With the outbreak of war, the court martial was dropped and Corcoran was restored to his command because he had been instrumental in bringing other Irish immigrants to the Union cause. He led the 69th to Washington, D.C., and served for a while in the Washington defenses building Fort Corcoran. In July he led the regiment into action at the First Battle of Bull Run and was taken prisoner.

Corcoran was one of the founders of the Fenian Brotherhood in America. While in jail, Corcoran wrote, "One half of my heart is Erin's, and the other half is America's. God bless America, and ever preserve her the asylum of all the oppressed of the earth, is the sincere prayer of my heart."

Corcoran Legion and death

Currier & Ives - Brig.-Genl. Michael Corcoran
Currier & Ives lithograph of Brig. Gen. Michael Corcoran

Corcoran returned to the army and set about recruiting more Irish volunteers. He raised and took command of what would be known as the Corcoran Legion:
The Legion consisted of:

  • 1st Regiment-formed of the 1st and 6th Regiment; later the 182nd New York Volunteer Infantry
  • 2nd Regiment-formed of the 5th and 6th Regiment; later the 155th New York Volunteer Infantry
  • 3rd Regiment-formed of the 3rd; 7th and 8th Regiment; later the 164th New York Volunteer Infantry
  • 4th Regiment-formed of the 2nd Regiment; later the 170th New York Volunteer Infantry
  • 5th Regiment-never served with Brigade; later the 175th New York Volunteer Infantry
  • 6th Regiment-below minimum strength-later part of 1st and 2nd Regiment
  • 7th Regiment-below minimum strength-later part of the 3rd Regiment
  • 8th Regiment-below minimum strength-later part of the 3rd Regiment

Placed in command of the 1st Division, VII Corps he was engaged in the Battle of Deserted House and took part in the siege of Suffolk. In late 1863 he was placed in command of a division in the XXII Corps and returned to serve in the Washington defenses. While riding alone in Fairfax, Virginia he was thrown from a runaway horse and suffered a fractured skull. He died at the W.P. Gunnell House on December 22, 1863 at the age of 36.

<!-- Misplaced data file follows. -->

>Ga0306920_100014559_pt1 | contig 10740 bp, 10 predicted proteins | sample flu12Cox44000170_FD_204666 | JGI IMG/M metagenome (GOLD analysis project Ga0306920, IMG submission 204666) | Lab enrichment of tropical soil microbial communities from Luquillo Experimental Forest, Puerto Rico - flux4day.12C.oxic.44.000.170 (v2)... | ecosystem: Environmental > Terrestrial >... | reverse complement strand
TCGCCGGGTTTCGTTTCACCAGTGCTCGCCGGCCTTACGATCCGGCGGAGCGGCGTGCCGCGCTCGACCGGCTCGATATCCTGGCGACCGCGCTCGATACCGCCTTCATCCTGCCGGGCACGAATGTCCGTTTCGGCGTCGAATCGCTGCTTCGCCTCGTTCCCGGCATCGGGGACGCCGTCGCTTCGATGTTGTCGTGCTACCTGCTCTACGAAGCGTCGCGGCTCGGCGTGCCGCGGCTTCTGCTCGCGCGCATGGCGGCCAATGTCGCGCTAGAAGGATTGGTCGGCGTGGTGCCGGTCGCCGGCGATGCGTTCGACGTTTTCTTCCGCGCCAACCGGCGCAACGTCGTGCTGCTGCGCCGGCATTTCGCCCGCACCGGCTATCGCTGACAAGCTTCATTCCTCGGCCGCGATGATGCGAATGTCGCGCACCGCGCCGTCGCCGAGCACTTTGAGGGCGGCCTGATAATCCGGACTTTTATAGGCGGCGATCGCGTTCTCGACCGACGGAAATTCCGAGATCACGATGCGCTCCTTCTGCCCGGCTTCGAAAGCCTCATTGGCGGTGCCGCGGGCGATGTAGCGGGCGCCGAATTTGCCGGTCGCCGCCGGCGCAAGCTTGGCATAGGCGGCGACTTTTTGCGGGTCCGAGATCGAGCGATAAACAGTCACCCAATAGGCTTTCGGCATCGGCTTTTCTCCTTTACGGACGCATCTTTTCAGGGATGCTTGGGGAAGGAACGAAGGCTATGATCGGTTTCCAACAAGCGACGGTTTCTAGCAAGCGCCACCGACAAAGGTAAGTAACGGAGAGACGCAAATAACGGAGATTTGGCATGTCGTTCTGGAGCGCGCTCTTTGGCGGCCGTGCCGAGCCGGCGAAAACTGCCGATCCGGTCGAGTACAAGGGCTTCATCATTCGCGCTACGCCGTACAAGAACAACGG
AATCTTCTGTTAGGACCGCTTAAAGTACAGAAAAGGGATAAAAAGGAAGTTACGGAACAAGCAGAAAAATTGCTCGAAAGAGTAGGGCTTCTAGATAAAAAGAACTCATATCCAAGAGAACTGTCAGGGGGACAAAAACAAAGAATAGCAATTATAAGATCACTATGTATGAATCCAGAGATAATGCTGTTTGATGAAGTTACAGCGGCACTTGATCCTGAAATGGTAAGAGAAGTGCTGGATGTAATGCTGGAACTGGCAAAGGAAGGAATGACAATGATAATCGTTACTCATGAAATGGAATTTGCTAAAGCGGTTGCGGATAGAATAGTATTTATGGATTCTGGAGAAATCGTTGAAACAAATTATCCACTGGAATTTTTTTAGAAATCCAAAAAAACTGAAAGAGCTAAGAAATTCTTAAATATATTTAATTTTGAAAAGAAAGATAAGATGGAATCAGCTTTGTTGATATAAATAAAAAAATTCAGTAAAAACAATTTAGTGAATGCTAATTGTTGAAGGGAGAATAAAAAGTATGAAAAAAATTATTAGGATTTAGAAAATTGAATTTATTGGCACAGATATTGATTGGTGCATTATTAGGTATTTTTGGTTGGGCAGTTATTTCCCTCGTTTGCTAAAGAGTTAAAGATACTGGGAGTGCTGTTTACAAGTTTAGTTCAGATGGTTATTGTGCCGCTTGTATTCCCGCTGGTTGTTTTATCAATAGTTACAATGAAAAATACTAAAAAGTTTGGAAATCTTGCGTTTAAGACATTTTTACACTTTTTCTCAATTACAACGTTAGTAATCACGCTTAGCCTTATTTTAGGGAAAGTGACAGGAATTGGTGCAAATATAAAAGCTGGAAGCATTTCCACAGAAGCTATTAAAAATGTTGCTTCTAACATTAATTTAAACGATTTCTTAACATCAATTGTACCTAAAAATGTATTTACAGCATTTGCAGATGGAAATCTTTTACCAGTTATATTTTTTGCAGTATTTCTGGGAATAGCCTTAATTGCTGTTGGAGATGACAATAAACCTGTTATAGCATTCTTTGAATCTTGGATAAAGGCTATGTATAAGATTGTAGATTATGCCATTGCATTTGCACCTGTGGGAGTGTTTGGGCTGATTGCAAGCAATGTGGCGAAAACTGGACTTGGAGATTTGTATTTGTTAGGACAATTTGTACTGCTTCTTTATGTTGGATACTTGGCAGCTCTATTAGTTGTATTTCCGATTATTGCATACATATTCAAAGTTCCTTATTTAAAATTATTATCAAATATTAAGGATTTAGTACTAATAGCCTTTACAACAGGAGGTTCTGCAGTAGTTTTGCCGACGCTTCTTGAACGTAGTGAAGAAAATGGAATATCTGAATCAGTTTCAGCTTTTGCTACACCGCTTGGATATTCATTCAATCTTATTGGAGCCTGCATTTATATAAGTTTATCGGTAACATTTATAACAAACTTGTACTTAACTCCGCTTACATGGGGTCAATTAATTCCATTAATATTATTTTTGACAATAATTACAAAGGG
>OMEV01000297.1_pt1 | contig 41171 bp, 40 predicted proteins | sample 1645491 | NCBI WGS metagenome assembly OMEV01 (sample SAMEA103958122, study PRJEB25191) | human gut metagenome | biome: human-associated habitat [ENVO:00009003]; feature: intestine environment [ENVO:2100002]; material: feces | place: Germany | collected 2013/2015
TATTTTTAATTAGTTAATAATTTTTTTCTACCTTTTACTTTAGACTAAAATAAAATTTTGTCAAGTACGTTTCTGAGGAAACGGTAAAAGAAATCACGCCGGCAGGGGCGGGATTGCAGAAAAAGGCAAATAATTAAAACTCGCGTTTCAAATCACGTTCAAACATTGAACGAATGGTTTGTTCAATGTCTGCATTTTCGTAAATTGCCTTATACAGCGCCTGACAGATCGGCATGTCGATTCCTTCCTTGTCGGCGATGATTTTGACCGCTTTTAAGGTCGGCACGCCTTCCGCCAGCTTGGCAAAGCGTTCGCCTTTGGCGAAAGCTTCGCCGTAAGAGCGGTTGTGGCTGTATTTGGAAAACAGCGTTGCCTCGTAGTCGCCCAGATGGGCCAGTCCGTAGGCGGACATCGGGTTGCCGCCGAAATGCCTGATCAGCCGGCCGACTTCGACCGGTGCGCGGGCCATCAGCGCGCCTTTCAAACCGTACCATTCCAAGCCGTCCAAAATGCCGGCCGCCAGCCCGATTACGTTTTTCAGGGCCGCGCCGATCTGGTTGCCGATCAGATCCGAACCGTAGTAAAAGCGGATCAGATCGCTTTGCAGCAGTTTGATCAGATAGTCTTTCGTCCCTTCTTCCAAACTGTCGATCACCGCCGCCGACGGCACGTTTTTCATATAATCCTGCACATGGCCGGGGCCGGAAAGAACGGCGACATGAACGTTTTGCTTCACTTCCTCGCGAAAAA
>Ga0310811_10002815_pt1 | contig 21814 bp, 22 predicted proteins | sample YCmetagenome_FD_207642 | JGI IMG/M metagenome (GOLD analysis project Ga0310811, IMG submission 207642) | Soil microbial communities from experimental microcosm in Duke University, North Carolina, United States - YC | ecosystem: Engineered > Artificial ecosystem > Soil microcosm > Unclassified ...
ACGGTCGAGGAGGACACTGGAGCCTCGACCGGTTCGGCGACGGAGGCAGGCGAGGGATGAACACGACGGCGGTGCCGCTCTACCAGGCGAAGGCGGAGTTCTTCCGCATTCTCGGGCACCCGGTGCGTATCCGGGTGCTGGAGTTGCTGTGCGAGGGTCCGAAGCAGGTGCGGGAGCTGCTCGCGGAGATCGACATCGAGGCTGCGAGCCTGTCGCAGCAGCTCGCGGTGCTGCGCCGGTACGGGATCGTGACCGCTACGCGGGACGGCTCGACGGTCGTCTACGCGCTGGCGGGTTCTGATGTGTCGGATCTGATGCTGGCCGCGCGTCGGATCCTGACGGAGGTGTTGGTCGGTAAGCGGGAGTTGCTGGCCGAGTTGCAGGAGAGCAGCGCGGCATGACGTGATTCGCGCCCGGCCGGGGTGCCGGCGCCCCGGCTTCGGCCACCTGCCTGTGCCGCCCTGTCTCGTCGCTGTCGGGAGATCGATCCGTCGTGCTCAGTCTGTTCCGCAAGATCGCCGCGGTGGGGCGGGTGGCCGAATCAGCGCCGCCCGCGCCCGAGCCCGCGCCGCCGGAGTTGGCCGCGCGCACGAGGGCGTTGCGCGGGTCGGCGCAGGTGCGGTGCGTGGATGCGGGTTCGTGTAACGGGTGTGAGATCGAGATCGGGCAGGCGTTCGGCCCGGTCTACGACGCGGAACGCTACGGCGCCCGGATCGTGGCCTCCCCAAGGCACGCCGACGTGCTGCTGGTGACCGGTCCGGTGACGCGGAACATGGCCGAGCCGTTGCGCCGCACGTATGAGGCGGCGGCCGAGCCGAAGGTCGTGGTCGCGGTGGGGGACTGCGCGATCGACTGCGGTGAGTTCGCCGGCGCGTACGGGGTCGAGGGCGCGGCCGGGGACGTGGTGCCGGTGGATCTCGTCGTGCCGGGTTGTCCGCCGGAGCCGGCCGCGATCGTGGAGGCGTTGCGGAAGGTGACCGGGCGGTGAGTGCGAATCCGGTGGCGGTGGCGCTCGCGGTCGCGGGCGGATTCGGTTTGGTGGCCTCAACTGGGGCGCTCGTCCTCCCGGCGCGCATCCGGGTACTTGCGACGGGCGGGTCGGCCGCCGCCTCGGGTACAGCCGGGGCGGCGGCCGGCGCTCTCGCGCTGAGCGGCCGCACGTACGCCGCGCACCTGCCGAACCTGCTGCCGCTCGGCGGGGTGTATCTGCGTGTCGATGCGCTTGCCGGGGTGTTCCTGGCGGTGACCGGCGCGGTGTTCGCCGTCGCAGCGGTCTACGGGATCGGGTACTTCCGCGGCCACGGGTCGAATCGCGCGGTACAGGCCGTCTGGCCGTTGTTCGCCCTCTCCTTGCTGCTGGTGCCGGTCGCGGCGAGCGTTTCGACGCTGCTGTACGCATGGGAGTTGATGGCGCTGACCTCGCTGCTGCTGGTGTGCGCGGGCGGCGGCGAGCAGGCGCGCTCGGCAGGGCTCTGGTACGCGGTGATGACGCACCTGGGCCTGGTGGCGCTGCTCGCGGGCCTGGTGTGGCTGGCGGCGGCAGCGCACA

Ballymote Memorial

Fighting 69th Monument in Ballymote
Monument to Fighting 69th in Ballymote

The Mayor of New York City, Michael Bloomberg unveiled Ireland's national monument to the Fighting 69th in Ballymote on August 22, 2006. The monument was sculpted by Philip Flanagan. The inscription around the top of the monument reads "Michael Corcoran 1827–1863" Around the base is inscribed "New York Ballymote Creeslough Bull Run". Underneath the monument is a piece of steel from the World Trade Center, donated by the family of Michael Lynch, who died in the tower on September 11, 2001. Lynch's family are from County Sligo.

See also

  • List of American Civil War generals (Union)
  • Irish military diaspora
  • Irish Brigade
  • Irish regiment
  • Irish-American Heritage Month